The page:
9. There’s a central love story that’s actually worth caring about.

Rarely are love connections handled as well on television as Peter Bishop and Olivia Dunham's is. In Fringe’s first season, the show’s producers opted for the X-Files approach, keeping the relationship platonic, a la Mulder and Scully, but always doing so with the awareness that viewers were on edge, anticipating an inevitable hook-up. The move paid off, giving the characters plenty of time to develop a concrete bond through genuine friendship and mutual survival during an endless series of dangerous, otherworldly cases.

Once Peter and Olivia finally gave into their attraction, Fringe’s overseers found new, clever ways to challenge their feelings. For most of Season Three, Olivia is trapped in the parallel universe, meaning that her doppelganger, called “Fauxlivia,” takes her place in our world. Looser in demeanor and much less prudish, the darker-haired Fauxlivia turns up the heat with Peter, who seems to think he’s dealing with an improved Olivia; meanwhile, Olivia endures the parallel universe’s deadlier ways by holding onto the hope that she’ll one day see Peter again.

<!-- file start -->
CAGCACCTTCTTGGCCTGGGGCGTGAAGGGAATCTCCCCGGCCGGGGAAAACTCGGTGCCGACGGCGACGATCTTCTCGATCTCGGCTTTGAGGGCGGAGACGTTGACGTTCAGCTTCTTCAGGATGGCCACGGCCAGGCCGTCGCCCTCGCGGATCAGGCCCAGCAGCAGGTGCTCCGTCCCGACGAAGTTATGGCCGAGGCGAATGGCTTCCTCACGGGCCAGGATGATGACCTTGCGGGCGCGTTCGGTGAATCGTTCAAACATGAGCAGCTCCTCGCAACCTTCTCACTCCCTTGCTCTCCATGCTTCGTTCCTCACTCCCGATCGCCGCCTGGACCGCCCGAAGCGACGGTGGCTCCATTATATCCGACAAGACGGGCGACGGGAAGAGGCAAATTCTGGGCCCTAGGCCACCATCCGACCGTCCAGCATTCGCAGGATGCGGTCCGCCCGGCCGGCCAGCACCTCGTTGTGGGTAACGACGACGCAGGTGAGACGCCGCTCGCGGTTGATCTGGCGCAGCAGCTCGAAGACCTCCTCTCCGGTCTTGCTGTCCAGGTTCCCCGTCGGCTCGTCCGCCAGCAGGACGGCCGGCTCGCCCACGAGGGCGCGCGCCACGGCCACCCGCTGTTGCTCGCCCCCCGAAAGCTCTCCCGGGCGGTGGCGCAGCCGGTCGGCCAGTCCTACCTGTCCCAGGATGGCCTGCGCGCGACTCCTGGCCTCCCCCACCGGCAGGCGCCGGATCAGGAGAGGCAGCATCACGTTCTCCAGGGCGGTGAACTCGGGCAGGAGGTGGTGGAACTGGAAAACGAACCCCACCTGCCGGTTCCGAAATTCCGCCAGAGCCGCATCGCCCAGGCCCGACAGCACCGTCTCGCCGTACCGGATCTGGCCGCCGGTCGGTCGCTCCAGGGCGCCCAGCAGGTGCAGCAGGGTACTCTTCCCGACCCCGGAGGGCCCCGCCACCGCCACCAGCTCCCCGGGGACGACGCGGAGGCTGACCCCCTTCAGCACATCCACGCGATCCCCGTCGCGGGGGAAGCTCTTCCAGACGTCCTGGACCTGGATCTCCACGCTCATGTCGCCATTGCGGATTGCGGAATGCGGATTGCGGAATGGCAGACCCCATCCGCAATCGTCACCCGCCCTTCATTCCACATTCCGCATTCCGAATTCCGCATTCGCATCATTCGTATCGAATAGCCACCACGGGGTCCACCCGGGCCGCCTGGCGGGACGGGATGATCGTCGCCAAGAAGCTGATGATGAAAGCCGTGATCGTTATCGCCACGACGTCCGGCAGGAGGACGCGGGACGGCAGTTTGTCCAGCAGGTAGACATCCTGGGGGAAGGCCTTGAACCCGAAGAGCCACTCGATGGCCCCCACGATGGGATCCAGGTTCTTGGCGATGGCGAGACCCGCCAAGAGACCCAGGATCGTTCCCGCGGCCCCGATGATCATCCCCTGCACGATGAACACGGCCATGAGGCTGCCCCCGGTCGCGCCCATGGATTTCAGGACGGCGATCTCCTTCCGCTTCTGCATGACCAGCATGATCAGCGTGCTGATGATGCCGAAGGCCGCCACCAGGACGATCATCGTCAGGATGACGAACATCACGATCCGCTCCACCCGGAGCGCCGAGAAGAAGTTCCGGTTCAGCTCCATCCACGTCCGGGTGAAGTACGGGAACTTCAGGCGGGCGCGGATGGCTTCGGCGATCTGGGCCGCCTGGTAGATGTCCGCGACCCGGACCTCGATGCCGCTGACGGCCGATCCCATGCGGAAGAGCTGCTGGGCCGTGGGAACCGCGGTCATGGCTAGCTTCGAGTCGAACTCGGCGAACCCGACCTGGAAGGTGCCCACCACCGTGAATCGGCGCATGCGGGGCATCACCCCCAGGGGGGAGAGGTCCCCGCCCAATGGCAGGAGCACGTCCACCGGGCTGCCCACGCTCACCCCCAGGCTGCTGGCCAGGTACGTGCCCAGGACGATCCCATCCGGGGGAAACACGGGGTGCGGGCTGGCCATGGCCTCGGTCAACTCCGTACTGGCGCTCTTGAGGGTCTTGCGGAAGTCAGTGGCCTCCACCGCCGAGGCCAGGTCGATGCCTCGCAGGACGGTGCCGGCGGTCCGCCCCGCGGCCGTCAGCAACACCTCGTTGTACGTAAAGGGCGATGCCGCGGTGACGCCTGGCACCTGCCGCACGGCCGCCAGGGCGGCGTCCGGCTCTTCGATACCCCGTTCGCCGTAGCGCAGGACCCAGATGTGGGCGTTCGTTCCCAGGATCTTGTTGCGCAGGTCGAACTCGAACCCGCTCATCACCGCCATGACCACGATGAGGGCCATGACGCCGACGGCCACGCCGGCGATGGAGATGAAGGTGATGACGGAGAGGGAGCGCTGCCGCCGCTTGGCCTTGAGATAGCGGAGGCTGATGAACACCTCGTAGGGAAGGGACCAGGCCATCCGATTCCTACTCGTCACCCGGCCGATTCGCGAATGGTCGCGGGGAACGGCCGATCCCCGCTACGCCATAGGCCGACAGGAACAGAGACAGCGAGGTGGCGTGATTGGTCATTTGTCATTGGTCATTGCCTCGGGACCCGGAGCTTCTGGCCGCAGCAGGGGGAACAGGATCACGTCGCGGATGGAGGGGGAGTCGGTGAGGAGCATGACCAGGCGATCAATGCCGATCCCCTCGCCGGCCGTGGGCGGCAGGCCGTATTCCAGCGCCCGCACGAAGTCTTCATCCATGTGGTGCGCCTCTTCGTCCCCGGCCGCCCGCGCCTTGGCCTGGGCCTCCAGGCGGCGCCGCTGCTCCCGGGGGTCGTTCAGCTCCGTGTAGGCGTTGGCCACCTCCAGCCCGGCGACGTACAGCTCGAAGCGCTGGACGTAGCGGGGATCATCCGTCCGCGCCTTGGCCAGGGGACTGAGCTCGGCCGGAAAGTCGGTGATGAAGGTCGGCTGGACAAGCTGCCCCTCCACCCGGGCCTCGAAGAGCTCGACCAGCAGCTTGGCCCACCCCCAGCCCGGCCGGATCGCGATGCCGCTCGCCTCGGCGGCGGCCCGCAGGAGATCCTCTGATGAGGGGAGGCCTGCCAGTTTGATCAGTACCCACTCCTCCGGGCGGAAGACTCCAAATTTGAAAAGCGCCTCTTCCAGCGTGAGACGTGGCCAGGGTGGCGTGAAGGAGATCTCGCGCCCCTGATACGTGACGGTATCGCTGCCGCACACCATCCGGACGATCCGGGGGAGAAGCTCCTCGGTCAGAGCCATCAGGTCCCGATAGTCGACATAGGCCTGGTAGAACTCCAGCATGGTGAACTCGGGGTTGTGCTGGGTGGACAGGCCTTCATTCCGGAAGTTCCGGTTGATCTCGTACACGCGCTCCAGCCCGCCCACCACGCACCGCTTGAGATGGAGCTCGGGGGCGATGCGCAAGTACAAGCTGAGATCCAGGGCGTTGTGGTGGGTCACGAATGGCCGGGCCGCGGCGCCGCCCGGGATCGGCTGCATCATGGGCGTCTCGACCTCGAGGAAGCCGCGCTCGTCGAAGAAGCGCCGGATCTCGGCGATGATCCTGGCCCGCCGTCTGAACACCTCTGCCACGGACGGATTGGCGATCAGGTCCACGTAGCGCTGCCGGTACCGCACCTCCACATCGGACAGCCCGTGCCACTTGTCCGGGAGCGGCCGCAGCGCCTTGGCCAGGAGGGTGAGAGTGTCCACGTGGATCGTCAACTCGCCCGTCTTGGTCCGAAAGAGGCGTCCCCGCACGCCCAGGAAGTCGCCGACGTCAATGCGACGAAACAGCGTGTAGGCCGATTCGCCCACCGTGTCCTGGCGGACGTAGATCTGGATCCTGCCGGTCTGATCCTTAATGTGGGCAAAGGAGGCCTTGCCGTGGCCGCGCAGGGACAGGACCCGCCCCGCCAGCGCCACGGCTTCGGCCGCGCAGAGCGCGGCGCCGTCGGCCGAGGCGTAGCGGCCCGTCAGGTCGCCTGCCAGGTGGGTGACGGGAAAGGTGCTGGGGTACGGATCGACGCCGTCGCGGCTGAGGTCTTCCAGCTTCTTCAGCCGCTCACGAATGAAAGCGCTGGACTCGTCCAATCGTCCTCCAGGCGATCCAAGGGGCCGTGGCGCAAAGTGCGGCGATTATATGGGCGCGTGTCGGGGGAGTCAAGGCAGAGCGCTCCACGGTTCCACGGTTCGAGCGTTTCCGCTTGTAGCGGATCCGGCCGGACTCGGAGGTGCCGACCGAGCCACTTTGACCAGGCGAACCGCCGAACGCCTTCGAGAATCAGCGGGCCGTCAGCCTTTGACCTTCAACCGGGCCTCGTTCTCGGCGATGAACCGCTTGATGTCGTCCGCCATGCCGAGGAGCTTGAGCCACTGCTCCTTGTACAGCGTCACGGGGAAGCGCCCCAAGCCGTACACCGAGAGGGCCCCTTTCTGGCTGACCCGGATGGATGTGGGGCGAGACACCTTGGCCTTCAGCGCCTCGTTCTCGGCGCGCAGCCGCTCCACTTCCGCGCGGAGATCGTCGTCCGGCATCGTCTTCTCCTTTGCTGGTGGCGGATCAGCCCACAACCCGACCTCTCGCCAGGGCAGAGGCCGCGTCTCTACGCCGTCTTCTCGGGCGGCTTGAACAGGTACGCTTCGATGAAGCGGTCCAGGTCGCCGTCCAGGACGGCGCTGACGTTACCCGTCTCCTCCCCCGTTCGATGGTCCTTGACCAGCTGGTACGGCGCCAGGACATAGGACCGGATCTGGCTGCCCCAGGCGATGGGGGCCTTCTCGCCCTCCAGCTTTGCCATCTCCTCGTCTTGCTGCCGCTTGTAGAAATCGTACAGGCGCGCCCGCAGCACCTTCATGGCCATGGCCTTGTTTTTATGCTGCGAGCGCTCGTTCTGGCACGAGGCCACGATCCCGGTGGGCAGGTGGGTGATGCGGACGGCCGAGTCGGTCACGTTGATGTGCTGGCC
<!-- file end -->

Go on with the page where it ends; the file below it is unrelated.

Credit the fine acting of Joshua Jackson and Anna Torv, or award extensive props to Fringe’s writing team—either way, the Peter/Olivia saga is the closest most sci-fi geeks will ever get to true romance.